How can I restore my hard drive partitions
hardware Restore formatted hard drive - here's how
If you've accidentally formatted the wrong hard drive or deleted partitions, the shock is usually great - but unnecessary. We will show you how to recover files from formatted partitions and deleted partitions.
Partitions and formatting
First of all, a few terms need to be clear. We always talk about formatted hard drives, but hard drives are actually partitioned and partitions are formatted. So there are two possible sources of problems here. Formatting a partition is usually done under Windows by right-clicking on the drive and selecting the "Format" option from the context menu - you can quickly find yourself wrong if there are many hard disks and partitions in the system. To delete a partition, you have to go through a partition manager or the depths of the Windows Control Panel - but that can happen too. A partition manager does not necessarily look clear, especially for laypeople.
In most cases, deleted partitions can be restored. The status is then as before - the partition is, for example, drive "D:" in the system and the files and folders are there again. After formatting a partition, all files can usually be restored - but not always with the correct file names and folder structures. So your rescued photos may simply be named 000001.jpg, 000002.jpg, and so on.
There are many tools that can do these things - and we suggest one without a graphical user interface. Strictly speaking, there are actually two tools that come together: TestDisk and PhotoRec. Don't put too much emphasis on the name, TestDisk will restore partitions and PhotoRec will restore pretty much anything you want in files. Both tools run in the terminal, i.e. the Windows command prompt, are menu-driven, very simple but above all extremely reliable. PhotoRec now even has a small GUI. As I said, there are also "more modern" programs with fancier graphical interfaces, but experience has shown that you always end up with these two tools if you have problems. You can also get to know the right tools right away.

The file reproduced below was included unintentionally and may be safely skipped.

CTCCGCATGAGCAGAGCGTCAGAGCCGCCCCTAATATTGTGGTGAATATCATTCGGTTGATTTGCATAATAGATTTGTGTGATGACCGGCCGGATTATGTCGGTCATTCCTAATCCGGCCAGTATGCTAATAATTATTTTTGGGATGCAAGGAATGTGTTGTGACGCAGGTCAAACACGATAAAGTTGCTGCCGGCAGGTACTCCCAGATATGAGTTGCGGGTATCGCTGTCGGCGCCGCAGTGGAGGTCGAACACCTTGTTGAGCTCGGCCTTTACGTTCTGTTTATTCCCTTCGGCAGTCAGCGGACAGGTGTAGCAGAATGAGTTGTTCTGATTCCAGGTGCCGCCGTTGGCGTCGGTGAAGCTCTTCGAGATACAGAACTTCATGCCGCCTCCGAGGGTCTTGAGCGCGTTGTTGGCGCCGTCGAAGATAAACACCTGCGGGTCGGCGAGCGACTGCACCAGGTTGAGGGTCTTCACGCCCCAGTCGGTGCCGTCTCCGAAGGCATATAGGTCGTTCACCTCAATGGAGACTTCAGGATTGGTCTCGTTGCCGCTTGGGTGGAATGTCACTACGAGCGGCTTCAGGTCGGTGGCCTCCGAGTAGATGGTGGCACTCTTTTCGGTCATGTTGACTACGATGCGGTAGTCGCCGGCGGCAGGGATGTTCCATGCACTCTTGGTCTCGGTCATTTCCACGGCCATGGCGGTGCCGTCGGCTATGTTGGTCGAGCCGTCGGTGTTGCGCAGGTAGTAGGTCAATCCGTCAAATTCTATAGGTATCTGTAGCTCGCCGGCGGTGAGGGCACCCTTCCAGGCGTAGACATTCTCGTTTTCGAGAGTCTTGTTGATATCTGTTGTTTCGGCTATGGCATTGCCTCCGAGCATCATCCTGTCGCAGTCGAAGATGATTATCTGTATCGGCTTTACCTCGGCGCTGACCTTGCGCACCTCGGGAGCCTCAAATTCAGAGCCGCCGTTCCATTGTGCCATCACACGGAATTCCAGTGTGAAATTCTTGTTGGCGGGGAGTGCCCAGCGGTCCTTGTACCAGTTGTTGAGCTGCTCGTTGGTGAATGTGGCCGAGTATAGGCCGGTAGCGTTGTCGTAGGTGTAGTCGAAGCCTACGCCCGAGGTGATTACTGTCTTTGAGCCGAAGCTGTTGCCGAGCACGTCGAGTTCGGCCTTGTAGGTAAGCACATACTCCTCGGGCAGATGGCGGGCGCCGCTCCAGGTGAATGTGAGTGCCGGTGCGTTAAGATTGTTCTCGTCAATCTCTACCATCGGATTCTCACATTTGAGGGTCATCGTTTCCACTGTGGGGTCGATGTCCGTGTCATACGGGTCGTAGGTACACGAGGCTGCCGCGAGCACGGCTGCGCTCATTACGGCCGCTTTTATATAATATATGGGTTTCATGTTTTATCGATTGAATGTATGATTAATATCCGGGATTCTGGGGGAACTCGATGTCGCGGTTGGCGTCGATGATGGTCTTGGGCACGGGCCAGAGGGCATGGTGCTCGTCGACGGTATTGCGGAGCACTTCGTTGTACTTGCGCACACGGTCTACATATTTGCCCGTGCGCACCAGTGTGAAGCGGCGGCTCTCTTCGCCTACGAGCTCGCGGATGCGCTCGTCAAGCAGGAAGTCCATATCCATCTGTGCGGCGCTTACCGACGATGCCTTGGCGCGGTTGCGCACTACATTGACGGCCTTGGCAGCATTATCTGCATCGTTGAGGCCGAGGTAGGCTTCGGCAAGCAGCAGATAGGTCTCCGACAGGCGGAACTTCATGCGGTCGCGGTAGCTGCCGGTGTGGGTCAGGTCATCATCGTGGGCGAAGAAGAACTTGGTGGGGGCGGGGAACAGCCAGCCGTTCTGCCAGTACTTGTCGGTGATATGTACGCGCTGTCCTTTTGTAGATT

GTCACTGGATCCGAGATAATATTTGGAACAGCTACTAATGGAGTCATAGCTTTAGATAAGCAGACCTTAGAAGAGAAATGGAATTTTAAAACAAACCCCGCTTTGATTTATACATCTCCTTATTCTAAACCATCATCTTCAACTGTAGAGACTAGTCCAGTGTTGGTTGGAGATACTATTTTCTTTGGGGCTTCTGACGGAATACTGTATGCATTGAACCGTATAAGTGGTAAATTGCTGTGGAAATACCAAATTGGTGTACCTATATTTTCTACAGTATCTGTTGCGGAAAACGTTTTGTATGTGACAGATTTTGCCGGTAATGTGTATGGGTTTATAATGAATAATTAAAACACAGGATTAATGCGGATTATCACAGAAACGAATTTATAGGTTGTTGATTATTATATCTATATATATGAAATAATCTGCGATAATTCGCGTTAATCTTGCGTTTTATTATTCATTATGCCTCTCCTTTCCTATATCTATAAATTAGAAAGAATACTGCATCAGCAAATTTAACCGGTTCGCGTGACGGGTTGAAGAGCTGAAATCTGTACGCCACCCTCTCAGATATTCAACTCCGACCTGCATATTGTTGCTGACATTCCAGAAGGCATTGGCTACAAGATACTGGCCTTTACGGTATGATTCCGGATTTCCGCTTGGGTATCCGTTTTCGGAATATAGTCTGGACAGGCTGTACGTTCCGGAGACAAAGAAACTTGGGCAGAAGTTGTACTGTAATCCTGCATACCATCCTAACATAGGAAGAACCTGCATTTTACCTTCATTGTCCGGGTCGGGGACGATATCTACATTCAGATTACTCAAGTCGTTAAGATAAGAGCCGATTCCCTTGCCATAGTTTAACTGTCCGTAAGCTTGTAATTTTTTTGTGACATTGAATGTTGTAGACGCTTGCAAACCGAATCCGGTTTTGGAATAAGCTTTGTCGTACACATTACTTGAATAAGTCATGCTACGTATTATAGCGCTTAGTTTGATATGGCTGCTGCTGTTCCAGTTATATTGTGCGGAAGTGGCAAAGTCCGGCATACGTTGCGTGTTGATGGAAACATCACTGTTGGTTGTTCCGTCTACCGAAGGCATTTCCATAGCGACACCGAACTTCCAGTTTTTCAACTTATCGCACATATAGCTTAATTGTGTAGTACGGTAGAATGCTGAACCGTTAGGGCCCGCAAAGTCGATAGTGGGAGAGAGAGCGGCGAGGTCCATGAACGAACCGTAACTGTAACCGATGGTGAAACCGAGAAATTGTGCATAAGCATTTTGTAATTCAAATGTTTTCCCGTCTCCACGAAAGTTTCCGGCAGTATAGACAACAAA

Nevertheless: You can also carry out a first attempt with the freeware Recuva from Piriform (known for the Ccleaner): Start the program and simply use the assistant or enter the drive in the main window and click on "Scan" - often enough that already and you can save yourself further effort.
Recover files after formatting
The more common case is restoring files after formatting. Most of the time you will use the Windows default "Quick format"Use - that makes rescuing files quick and easy. If you uncheck the box, the attempt to rescue will take hours - and usually be unsuccessful. With old 32-bit operating systems up to Windows Vista it looked even better So first download the two programs:
Unzip the archive and switch to the folder.
You can use the graphic version of PhotoRec via "gphotorec_win.exe"start: just choose the one you want drive, one folder for the rescued files (PhotoRec never writes to the data carrier from which it is rescued!) and start the search.
Unfortunately, file recovery is something that happens again and again when the system no longer runs properly, or the Windows logon may even fail completely. Then you might end up in Microsoft's rescue console or even have to use live Linux. Therefore, in the following, the rescue on the command line step by step:
Recover deleted partitions
Basically, TestDisk works in the same way as PhotoRec: Call the command prompt and start the program via "testdisk_win.exe". In the first screen you confirm the given option"Create"to start a new analysis. In the second screen you have to be" creative "once, namely the one you want Select hard drive. If you are not sure which is the right one, a look at the "Computer Management" of Windows might help: Under "Disk management"all drives are listed with their names, drive letters and also the data carrier numbers used by TestDisk.display
You simply confirm the next three menus: The Type of partition (Intel) that Type of job (Analysis) and ultimately the search is carried out using the option "Quick Search"is started. The actual search then takes some time. If the search is unsuccessful, you can use the"Deeper SearchIf everything goes well, you will eventually end up with a list of partitions - and you can then have this structure restored available on Linux.
If you really want to try it graphically: The EasUS Partition Master Free offers the function "Restore partition"directly via the context menu of unassigned areas. And here, too, there is a quick search and an exact sector-by-sector search (" Complete "). However, the otherwise very good partitioning tool has not been able to restore anything here in the test so far.
Whether partitions and entire partitions of hard disks can be found and restored, regardless of the program used, also depends on which program was originally used for partitioning and what exactly was written where - unfortunately there is no guarantee of success.
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